SANTA CLARA — One day after general manager Scot McCloughan gave Alex Smith glowing reviews for his performance at the 49ers' organized team activities, Shaun Hill worked the team's two-minute drill Tuesday with midseason precision.
He completed passes to six different receivers during one long drive in the organized team activity, culminating with a 6-yard pass to Dominique Zeigler in the back of the end zone.
"Today was just like every day — some good, some that needs to be corrected," Hill said. "But for the most part, I feel like the whole offense is starting to get it, starting to click."
Like McCloughan, Hill is impressed with Smith's progress but insists it doesn't bother him.
"I like to see my teammates do well, and he's a friend," Hill said. "We're all competing against each other, but we're also rooting for each other. I don't go out there wishing ill will by any means."
Hill's production Tuesday in some ways went against the grain because he isn't known as a strong practice player.
Is that a fair tag?
"I don't buy into it too much," Hill said, noting he would have never of made it in the NFL if he hadn't proven himself on the practice field.
Hill said he brings the same mentality to practice that as he does to a game. The difference, he said, is two bad plays in practice can ruin a period, but two bad plays in a game can be erased with a third-down conversion.
"Third down, you get a completion, now you're rolling," he said. "That's sometimes how maybe I get the allusion that I am a bad practice player — there might be a couple of ugly things here and there. But in a game, one good play makes up for those."
Hill does see these late spring "voluntary" practices as important because, he said, "There's no game for a few months, so this is the only place we can show what we have."
Though his play might not always be pretty, Hill is 7-3 as an NFL starter.
"I feel like I've proven that I can win," he said, "and that I can win with this team. Obviously, winning is the most important thing."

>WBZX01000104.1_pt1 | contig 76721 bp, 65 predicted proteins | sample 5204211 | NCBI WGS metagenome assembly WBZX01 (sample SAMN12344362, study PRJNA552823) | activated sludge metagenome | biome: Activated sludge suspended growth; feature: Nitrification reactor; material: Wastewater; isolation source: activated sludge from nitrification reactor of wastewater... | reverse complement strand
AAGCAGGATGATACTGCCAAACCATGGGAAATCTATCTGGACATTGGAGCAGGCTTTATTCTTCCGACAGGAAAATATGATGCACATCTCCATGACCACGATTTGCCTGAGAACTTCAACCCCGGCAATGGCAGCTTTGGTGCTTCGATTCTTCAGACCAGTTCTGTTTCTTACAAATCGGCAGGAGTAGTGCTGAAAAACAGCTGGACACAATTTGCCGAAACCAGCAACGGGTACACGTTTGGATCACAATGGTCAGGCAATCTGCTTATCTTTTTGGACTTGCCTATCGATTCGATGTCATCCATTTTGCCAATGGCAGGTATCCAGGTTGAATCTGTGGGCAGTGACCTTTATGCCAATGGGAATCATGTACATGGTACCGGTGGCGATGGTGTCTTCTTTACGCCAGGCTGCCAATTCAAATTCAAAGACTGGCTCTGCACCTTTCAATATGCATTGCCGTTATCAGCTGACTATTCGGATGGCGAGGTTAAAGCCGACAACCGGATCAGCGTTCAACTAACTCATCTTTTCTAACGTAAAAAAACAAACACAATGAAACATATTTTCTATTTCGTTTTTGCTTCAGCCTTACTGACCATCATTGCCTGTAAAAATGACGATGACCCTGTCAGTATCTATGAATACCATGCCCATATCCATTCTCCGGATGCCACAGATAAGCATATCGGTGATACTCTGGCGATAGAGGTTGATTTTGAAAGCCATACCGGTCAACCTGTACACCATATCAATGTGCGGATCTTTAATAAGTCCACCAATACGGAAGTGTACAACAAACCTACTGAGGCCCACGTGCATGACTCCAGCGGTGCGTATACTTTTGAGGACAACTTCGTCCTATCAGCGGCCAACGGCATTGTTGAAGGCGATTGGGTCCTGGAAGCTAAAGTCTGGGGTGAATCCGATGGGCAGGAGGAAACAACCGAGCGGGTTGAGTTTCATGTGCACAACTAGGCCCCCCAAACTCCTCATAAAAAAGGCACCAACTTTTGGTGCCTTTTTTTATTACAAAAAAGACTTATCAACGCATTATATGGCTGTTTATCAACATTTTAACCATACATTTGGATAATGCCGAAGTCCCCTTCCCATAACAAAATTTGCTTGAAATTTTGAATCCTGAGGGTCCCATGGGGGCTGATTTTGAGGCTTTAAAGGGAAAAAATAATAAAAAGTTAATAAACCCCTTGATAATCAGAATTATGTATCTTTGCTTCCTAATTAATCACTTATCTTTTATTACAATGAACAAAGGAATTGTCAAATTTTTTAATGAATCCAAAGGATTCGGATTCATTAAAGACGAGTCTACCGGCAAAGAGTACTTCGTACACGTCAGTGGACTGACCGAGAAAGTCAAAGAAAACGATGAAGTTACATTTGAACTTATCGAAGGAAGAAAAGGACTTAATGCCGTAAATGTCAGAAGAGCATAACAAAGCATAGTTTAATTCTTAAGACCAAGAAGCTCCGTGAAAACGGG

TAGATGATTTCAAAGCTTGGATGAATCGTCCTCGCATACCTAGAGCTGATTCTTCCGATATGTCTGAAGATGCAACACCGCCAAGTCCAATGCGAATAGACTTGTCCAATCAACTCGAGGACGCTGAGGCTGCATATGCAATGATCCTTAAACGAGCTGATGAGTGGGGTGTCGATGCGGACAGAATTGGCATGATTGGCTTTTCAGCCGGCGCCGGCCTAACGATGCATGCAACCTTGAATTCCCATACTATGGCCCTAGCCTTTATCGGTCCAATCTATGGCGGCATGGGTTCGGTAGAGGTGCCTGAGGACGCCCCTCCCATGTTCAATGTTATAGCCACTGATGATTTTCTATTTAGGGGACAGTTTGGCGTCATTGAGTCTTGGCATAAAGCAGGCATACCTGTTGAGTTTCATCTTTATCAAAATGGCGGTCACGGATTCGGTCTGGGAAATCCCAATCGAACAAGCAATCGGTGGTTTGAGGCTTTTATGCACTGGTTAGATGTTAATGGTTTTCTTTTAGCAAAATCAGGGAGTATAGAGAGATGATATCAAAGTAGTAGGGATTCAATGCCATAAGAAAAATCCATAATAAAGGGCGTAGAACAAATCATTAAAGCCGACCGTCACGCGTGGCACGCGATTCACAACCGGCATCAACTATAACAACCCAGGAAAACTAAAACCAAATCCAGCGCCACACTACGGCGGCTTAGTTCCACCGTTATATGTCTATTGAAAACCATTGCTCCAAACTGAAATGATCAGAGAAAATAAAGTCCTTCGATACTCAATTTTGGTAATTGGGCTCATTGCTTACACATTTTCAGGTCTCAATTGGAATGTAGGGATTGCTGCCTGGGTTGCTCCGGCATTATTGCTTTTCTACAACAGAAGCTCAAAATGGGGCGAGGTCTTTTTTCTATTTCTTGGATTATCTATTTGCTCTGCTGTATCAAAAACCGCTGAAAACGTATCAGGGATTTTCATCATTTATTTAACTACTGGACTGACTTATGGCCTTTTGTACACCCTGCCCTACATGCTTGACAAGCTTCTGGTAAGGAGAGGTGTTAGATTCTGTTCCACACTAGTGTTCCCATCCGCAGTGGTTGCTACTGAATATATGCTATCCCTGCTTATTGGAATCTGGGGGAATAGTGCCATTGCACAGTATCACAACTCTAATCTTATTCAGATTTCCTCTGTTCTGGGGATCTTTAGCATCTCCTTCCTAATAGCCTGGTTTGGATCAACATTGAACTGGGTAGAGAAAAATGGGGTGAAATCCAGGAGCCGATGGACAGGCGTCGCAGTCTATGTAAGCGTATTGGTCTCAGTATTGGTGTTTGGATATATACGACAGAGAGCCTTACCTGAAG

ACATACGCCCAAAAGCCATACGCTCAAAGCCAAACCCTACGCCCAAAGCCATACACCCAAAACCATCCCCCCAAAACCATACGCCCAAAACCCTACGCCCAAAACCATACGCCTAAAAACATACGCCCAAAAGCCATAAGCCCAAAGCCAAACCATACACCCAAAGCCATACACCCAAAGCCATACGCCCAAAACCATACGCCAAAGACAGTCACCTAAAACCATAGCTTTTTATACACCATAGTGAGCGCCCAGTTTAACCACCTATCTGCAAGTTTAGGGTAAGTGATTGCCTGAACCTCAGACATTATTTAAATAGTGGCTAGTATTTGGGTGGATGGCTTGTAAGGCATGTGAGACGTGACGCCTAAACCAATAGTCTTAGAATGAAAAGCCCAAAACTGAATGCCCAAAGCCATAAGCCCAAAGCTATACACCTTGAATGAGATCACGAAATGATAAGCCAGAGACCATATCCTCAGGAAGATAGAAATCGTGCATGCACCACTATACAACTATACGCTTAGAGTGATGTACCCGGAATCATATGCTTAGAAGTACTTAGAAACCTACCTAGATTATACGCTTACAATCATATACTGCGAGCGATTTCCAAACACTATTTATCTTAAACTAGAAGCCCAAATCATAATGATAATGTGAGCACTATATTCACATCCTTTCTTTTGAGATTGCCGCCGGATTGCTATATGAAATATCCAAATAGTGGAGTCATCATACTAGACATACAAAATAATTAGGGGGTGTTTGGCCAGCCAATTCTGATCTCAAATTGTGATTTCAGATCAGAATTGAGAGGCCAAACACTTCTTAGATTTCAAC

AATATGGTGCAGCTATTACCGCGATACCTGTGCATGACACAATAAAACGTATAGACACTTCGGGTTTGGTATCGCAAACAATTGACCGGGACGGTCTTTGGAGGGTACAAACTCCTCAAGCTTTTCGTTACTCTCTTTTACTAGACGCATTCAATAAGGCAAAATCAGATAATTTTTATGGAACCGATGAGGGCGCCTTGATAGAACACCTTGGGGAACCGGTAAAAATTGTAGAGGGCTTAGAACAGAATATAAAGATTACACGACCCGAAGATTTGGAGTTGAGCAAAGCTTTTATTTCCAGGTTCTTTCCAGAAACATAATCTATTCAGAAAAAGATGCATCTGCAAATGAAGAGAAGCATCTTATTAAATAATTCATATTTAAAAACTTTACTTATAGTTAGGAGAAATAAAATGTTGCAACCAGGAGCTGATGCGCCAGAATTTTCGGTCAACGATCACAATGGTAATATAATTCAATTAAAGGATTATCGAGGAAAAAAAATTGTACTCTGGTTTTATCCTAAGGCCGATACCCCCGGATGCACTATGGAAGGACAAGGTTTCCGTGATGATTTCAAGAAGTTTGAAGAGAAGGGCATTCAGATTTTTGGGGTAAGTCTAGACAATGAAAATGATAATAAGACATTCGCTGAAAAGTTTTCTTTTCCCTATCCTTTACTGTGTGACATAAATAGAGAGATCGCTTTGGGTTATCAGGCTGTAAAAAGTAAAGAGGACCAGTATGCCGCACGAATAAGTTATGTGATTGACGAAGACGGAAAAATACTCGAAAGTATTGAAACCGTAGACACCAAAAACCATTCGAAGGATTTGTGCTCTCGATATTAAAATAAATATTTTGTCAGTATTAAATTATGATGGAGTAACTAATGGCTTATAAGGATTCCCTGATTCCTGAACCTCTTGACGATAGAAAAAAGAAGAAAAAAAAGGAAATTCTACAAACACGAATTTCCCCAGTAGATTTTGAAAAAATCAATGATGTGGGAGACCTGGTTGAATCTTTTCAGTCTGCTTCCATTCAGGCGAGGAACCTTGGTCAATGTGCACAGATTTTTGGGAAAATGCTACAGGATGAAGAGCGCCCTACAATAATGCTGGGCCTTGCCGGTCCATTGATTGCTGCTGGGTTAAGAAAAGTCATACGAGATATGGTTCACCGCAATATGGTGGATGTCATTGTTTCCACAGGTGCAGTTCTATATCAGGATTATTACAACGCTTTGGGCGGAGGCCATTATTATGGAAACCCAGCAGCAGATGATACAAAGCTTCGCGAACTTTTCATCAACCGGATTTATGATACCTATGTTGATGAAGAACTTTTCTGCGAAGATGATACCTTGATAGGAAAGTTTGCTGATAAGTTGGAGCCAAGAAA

But, like always, Hill has to prove himself again.
"Every single level I've been on, that's the way it's been," he said. "I'm kind of used to that, I guess."
Jones is nice fit
When the 49ers signed receiver Brandon Jones in February to a five-year, $16.5 million deal with $5.4 million guaranteed, they weren't sure if Isaac Bruce would retire and hadn't drafted Michael Crabtree.
With Bruce and Crabtree in the mix, where does Jones fit in?
"The best way I can," said Jones, who had 41 catches for 449 yards and a touchdown last season for the Tennessee Titans. "I want to get on the field. I want to make plays. That's my job to do. That's what I'm going to do. I see myself fitting in wherever they want me to fit in. I want to help the team win."
Jones, 6-foot-1 and 212 pounds, has made himself known at practice.
"He's got some wheels, and he's got much stronger hands than I thought," Hill said. "He's really surprised me with how strong his hands are in traffic, going up and making plays. He's got some range to him, and he's shown that in the last few days."
Cornerback Nate Clements, suffering from what the team has called a mild case of pneumonia, is said to be progressing nicely after being evaluated by a doctor Monday. He has been cleared to resume a normal daily routine but will not return to practice until the start of training camp.
— Darren Sabedra, MediaNews staff